The Principles of YIN and YANG - An Article About Feng Shui

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I’ve developed an interest in the age-old study of Feng Shui since Bob Grant, one of our customers, corrected me on the pronunciation. Now I know it’s pronounced "fung shway". I knew enough to be dangerous about the subject so I thought I might investigate it further. Feng Shui literally means "wind and water". It’s an ancient Chinese study of the natural and constructed environment that surrounds us and how we can improve our relationship with these surroundings to enrich our everyday lives, prosperity, health and well-being. The depth of the study is enormous but very interesting. You’ll find more on Feng Shui inside.

Feng Shui is based on the principles of Yin and Yang. The true symbol of Yin and Yang is orientated just as it is in the above illustration with the left, white half ascending and the right, black half descending.

Yang is the left. This half represents heat rising. It is heading East - think of the sun rising in the East. Inside Yang is a seed of Yin waiting to descend into darkness. Yin is the right half, the dark half, night. The sun sets in the west. The seed of Yang is inside Yin waiting to ascend into light.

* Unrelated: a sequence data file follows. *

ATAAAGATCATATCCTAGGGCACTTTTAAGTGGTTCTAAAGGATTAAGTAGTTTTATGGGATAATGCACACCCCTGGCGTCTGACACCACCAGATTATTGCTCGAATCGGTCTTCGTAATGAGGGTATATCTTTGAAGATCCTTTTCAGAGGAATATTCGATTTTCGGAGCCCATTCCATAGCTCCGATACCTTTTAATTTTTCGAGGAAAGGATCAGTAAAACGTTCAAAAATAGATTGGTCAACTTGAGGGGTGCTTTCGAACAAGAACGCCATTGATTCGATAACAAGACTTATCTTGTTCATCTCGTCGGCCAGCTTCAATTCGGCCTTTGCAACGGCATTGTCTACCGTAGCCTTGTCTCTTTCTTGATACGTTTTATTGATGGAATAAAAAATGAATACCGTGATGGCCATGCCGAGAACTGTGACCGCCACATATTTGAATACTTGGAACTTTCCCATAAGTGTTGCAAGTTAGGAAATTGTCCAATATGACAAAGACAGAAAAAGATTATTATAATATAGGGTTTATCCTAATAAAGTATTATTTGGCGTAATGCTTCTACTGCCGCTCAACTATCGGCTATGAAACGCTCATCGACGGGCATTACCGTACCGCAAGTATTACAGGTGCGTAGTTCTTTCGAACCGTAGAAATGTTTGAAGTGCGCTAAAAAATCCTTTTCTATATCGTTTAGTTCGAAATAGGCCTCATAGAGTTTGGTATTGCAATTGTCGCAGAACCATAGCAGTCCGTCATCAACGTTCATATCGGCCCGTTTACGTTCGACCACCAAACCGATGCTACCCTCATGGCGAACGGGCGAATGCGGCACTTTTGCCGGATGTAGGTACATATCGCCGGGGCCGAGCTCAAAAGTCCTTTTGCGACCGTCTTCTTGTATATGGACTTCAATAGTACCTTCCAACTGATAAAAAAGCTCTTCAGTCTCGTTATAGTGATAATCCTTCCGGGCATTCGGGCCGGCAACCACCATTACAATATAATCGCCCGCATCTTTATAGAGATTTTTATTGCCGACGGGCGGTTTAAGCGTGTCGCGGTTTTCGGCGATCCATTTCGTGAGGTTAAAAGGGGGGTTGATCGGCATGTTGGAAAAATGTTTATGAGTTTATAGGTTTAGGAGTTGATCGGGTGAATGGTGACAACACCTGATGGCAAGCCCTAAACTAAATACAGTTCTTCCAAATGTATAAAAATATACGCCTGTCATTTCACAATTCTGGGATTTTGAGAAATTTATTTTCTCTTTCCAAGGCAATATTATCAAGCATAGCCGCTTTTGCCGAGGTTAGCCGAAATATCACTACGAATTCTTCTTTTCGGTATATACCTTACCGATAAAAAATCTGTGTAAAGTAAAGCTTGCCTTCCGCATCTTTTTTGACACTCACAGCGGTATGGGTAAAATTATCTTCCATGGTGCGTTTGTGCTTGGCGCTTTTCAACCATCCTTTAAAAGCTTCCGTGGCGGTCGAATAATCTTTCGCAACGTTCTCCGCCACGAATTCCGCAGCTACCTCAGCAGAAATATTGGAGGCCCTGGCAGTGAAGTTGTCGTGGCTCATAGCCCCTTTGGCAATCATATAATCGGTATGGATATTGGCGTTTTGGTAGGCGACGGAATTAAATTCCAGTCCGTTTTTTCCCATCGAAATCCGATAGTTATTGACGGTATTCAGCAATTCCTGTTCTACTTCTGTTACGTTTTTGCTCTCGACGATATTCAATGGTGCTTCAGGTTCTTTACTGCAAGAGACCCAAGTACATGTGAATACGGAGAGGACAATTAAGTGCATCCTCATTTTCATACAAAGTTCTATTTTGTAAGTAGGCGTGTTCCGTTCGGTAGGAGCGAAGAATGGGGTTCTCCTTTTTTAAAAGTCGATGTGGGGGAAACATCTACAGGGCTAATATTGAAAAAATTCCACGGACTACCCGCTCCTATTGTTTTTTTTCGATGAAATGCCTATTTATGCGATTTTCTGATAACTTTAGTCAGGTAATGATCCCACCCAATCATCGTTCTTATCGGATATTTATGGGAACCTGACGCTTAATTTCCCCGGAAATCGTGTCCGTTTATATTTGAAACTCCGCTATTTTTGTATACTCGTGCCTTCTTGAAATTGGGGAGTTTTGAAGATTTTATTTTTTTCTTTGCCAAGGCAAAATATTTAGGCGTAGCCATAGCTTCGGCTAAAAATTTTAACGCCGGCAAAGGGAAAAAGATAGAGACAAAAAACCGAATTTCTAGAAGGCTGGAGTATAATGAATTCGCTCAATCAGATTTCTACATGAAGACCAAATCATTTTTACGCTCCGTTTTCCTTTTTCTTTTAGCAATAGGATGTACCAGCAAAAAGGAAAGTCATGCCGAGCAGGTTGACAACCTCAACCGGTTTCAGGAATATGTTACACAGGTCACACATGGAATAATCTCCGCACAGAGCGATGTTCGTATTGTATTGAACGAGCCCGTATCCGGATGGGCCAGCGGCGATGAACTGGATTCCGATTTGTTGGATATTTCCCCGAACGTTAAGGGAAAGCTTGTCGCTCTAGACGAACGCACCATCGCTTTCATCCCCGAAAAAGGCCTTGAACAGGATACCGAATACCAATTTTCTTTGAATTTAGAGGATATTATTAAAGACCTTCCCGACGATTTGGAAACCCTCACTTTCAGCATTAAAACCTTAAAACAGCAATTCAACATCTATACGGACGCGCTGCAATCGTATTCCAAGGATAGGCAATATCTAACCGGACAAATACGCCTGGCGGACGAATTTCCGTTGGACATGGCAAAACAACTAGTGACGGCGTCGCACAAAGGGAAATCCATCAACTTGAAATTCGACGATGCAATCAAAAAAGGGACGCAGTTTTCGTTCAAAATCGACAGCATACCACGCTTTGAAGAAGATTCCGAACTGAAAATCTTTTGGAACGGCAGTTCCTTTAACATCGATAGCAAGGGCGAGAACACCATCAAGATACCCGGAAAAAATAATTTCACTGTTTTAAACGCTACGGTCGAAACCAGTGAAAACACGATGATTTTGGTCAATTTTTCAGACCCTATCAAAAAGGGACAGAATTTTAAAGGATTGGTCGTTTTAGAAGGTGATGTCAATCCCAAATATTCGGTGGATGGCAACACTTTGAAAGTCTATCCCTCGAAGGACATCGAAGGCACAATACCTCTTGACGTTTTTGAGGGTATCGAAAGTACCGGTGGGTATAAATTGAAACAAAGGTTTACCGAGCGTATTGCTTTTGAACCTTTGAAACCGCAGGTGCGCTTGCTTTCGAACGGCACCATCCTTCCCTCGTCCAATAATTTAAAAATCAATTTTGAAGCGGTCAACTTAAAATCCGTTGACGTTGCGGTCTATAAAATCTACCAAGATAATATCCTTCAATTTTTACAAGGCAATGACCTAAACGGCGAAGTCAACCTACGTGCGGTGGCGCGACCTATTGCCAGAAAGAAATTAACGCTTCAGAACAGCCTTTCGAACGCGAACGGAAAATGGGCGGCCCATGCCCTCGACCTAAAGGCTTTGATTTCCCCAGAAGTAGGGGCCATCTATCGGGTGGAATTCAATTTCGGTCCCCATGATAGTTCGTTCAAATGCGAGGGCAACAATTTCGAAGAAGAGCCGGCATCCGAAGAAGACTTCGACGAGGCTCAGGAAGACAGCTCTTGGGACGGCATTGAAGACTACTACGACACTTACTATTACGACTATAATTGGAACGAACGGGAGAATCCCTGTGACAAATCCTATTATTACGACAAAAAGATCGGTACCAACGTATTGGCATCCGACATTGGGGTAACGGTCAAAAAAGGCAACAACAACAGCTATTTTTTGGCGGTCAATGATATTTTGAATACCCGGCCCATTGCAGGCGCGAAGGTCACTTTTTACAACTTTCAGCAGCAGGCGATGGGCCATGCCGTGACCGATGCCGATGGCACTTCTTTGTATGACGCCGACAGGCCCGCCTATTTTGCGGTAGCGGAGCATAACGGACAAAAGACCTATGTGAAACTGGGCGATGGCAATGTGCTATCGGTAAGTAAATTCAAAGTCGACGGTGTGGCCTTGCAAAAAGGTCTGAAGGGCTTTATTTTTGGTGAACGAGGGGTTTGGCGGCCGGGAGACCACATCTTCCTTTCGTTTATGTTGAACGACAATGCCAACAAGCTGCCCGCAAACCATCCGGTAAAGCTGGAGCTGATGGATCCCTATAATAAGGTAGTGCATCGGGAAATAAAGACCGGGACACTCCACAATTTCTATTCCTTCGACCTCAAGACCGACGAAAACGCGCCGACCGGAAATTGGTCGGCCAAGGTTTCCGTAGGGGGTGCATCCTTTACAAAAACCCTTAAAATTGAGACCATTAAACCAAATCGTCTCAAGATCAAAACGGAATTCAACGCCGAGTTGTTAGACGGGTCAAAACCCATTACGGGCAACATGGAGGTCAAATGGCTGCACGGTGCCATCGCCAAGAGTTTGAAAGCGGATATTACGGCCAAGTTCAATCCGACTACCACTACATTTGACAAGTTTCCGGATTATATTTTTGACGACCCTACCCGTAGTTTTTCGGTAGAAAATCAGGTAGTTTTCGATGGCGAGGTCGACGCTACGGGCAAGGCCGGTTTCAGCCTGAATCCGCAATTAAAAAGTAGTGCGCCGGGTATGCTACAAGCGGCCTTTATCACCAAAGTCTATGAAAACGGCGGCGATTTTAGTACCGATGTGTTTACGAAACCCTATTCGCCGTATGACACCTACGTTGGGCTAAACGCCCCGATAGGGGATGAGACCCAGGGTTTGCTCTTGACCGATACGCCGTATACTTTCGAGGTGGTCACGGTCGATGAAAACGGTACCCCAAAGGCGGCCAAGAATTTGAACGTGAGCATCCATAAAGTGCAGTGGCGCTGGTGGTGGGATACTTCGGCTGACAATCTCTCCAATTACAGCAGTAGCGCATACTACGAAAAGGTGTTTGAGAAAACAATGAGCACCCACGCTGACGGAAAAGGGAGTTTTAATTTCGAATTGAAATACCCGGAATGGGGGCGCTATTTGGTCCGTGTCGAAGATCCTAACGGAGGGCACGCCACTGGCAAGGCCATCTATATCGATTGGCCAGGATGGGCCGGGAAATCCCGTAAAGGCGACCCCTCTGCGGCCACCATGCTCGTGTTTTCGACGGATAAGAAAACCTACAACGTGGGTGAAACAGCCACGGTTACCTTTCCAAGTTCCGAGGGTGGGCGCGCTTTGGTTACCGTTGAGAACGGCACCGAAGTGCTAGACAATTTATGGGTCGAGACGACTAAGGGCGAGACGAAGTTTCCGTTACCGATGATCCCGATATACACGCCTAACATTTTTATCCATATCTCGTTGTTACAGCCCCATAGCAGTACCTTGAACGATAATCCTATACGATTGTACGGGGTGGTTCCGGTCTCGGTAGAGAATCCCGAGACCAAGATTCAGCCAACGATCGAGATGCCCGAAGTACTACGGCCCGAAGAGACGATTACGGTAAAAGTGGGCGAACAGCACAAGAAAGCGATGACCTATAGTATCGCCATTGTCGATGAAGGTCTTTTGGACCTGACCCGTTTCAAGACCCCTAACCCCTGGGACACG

If it were a 24-hour clock, Yang reaches its lightest at noon and Yin reaches its darkest at midnight.

If it were a calendar of all 12 months, Yang reaches its warmest in July and Yin reaches its coldest in January.

If it were a compass it would actually be upside down - the top of the symbol is not North, it is South. Yang is in the East and Yin is in the West. Yin is in its fullest in the North.

The underlying factor in all of these analogies is that Yin and Yang represent constant change, just as time, seasons and directions change and it is balance of the two sides, not the fact that they are opposite.

The true Feng Shui, or Chinese Geomancy, is based on repeatable calculations and based solely on the five elements — Fire, Earth, Metal, Water and Wood. It is how these elements interact. It is the placement of these elements in our surroundings.

The following will help us get a good perspective of how the five elements relate to each other:

  • Wood burns, producing Fire
  • Fire leaves behind Earth
  • Earth is the source of Metal
  • Metal melts into liquid (or Water)
  • Water becomes nurishment for Wood

Look at the way seasons relate to the five elements:

  • Spring gives way to new Wood
  • Summer brings Fire and heat
  • Autumn cools like Metal
  • Water freezes in Winter

Feng Shui should not be confused with any kind of religion. It is a way of arranging one’s environment to take advantage of good "chi" or life energy.

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